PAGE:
Wednesday, February 23, 2011

Reading the Runes at BVE. Canon XF100, Panasonic AF101 cameras.

Maybe it's wishful thinking, but there seemed more of a buzz about the BVE trade show (Earls Court last week) than the last couple of years.  Certainly more new cameras, and a wider range of formats than in recent years, and on the face of it, more for your money in terms of picture quality.

I'm not a great fan of exhibitions, with the crowds of wannabe film-makers, overpriced catering and demos too slick to be convincing - but this year's BVE started well for me, with a piece of good luck.   By happenstance, the first familiar face I saw was Dr Alan Roberts, the man who knows Everything about cameras.   Alan tells me that the talk he debuted for us in Bristol (Things we've forgotten we knew) has now been through 30 or so performances.   Given that he changes the talk each time based on instant feedback, it's probably about time he came back to us;  like Nelson's Victory, few of the original timbers now remain.

Alan's top tips for me to see were the new Canon and Panasonic cameras, previously announced but now shipping - the Canon XF 100/105, which is a smaller, cheaper, 1-chip version of the XF300/305 models, with an impressive set of features and picture quality, and the Panasonic AF101, the 4/3" sensor 'digital cinematography' kit with interchangeable lenses.  If you knew where to look (such as under the big 'Canon' sign) both models were in evidence at the show, and I'm certain we're going to be seeing their footage everywhere, soon.

Which means, oh goody, time to start revisiting the techy details of formats, codecs, and workflows.  Whether it's the Canon, with mpeg-2 files on CF cards (as MXF format) or Panny with AVCHD files on SDHC cards (or for that matter, at a higher price, the new Sony F3 XDCAM on SxS cards), the recordings are files, no tape anymore.   And obviously, they're not particularly compatible.  Add to this the abundance of shooting formats (frame rate, HD field size, i or p) and it's going to be an 'interesting' couple of years in the cutting room.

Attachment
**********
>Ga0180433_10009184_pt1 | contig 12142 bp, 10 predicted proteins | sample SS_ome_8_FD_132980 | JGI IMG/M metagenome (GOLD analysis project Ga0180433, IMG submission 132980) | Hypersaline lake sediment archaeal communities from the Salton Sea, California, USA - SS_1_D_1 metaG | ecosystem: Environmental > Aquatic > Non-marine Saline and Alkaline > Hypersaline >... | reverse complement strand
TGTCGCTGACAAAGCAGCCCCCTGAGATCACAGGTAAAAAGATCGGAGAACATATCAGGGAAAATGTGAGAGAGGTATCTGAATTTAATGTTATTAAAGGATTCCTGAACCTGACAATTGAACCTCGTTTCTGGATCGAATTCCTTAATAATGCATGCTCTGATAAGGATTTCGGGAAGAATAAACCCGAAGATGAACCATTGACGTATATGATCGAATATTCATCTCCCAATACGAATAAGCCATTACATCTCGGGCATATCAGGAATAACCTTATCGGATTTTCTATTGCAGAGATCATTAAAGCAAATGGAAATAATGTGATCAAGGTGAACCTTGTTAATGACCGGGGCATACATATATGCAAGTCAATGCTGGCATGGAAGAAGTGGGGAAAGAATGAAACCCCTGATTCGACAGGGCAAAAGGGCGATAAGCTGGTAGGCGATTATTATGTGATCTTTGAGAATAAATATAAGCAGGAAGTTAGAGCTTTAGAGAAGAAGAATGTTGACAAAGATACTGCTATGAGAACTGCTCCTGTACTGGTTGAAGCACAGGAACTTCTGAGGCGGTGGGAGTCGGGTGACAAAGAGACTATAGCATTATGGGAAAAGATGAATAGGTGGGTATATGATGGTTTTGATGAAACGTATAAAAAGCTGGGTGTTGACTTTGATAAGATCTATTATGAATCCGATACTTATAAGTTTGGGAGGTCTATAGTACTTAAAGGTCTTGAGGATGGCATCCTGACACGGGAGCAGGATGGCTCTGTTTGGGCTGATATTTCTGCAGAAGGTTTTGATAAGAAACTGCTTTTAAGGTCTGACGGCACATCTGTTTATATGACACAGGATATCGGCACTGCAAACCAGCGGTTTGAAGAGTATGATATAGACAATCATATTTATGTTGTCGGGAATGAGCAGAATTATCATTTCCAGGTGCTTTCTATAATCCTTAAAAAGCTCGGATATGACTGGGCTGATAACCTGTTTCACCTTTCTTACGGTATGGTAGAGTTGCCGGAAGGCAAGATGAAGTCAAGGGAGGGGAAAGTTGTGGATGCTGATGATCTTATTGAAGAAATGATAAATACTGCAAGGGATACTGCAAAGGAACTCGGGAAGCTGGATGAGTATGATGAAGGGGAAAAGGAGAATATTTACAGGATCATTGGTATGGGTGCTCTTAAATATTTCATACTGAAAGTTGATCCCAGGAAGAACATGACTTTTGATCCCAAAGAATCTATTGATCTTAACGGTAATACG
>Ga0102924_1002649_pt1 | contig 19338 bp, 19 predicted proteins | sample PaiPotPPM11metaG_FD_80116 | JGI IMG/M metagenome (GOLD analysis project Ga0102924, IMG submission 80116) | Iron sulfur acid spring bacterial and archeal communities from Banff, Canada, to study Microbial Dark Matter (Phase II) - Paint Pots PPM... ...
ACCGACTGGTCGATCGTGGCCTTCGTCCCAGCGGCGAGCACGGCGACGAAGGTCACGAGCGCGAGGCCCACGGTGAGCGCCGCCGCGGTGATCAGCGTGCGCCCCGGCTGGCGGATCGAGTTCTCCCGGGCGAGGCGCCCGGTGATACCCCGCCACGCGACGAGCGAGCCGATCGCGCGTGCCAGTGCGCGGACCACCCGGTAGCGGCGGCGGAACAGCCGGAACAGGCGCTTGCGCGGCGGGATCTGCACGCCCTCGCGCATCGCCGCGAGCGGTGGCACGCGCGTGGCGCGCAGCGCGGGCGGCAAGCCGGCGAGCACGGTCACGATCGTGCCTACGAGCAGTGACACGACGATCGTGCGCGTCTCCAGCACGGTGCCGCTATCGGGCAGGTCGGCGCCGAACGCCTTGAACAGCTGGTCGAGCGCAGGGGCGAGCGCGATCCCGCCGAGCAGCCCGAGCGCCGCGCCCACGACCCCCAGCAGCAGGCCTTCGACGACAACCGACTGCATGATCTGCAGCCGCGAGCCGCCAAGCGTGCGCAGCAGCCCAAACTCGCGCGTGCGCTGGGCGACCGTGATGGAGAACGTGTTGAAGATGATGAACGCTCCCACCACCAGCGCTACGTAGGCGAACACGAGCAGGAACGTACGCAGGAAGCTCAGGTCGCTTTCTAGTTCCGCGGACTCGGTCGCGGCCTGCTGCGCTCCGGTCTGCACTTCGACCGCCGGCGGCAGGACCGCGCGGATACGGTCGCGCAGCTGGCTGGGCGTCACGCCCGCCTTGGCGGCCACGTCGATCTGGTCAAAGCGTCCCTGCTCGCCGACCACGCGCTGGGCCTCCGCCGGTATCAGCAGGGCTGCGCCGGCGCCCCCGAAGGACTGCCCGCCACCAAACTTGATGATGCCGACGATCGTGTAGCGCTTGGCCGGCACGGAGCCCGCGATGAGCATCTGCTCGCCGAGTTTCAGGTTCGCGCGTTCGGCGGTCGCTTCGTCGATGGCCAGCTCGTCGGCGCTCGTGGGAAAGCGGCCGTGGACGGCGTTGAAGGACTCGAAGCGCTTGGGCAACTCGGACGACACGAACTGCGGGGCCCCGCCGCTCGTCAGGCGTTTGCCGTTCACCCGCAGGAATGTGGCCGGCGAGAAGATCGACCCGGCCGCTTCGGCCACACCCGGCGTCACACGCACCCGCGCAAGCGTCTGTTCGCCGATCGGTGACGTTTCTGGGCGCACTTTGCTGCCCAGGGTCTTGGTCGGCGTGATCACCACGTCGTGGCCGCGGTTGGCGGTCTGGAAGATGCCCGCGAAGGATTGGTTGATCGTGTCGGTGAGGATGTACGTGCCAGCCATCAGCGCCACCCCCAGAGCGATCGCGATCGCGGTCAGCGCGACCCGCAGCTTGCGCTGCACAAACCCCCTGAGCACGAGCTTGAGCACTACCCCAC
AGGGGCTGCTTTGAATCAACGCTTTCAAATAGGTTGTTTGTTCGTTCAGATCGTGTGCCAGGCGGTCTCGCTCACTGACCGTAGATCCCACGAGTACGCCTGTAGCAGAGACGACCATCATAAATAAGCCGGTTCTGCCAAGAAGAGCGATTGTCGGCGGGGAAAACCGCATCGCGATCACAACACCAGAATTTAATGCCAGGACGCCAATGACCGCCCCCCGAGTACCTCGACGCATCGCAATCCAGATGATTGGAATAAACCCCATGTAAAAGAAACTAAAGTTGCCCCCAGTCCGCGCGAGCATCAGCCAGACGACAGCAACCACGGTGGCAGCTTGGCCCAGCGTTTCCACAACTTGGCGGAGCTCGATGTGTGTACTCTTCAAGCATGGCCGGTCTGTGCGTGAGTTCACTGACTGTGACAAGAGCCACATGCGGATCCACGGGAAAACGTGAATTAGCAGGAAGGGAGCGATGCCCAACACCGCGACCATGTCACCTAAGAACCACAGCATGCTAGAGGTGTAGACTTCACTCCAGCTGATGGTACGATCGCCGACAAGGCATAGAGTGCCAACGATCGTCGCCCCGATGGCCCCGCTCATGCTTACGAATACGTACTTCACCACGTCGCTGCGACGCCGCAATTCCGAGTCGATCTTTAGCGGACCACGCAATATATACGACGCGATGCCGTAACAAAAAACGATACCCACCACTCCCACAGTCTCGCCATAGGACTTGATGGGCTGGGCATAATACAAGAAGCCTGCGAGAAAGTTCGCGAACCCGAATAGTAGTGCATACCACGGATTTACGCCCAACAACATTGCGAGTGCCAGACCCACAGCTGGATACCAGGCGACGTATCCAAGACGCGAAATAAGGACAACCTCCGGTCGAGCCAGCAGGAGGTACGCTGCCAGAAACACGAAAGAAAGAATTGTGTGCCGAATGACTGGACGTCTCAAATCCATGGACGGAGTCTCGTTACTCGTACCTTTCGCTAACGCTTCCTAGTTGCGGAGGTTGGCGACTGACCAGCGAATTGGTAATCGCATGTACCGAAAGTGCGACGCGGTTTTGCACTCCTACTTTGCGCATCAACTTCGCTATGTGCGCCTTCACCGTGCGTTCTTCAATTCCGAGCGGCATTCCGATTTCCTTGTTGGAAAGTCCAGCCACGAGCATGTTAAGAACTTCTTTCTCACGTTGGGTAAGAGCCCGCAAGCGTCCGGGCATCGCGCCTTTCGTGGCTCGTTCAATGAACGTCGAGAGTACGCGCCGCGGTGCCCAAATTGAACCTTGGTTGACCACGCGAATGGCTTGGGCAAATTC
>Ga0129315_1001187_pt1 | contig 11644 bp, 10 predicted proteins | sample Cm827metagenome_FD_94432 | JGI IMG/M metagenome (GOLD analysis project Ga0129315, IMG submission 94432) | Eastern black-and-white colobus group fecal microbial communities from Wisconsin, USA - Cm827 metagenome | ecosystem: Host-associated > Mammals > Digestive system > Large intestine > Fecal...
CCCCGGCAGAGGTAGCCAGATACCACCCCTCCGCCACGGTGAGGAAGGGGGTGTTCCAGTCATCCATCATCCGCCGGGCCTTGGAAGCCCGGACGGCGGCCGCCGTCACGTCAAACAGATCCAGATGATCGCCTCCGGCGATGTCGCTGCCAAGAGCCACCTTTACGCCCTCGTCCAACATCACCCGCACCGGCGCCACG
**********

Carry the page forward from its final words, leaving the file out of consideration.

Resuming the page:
Also debuting (but needing a little hunting out) was the 'Ninja' external hard-drive recorder, a neat box no bigger than the standard LCD camera-mounted monitor, which records in ProRes (you choose the flavour) from the HDMI output.

That was one of many extras available to hang onto the camera - and given the smaller form-factor of these new cameras, it's my first prediction that this year will see more and more of us turn to shoulder support / matte box / rail systems just to keep the equipment in a workable, portable form.   Plenty of those too at the show.  But, to some extent, compatible with each other!

After a week's reflection, mostly taken up with reading the brochures and mags I picked up at the show, (and then working out what I didn't see at the time), my main impression is that we've been here before  - roughly 15 years before, when the first of the DV cameras to hit broadcast TV (the Sony VX1000) began to make its mark.   The big deal then was how affordable 'high quality' DV pictures could be, at a price point (I think) of around £1500 - £2000, and how this would revolutionise productions.   Didn't quite happen except for docu-soaps on TV, but look what you get for your money now:  full HD, widescreen.  And (depending on how you correct for inflation) £1500 1995 pounds are the equivalent of some £2250 in 2011.  Hard drives are insanely cheap (1TB for under £40 if you buy the bare drive) and we all know about how the cost of editing hardware and software has dropped (compared to 1995!). 

My next prediction - this is to be the year when HD tapeless production goes mainstream.   Tapes for big drama and features, maybe, files for the rest of us.  Backwaters of broadcasting will stick with the expensive hardware they've got (better the devil you know) but for the rest of us, we can do better, smaller, cheaper:  so brush up your knowledge of standards, codecs, file formats, backups, transfers and yes metadata.  If you don't have an archive strategy, get one, even if it's just burning to DVD-ROM.  If you don't have media browsing / cataloging, get some.  And keep an eye to the future.   What comes next is cloud-based, collaborative, maybe even platform-agnostic.   But that's for another day.

PS.   There were quite a few 3D kits out there too.   So far, not in my living room.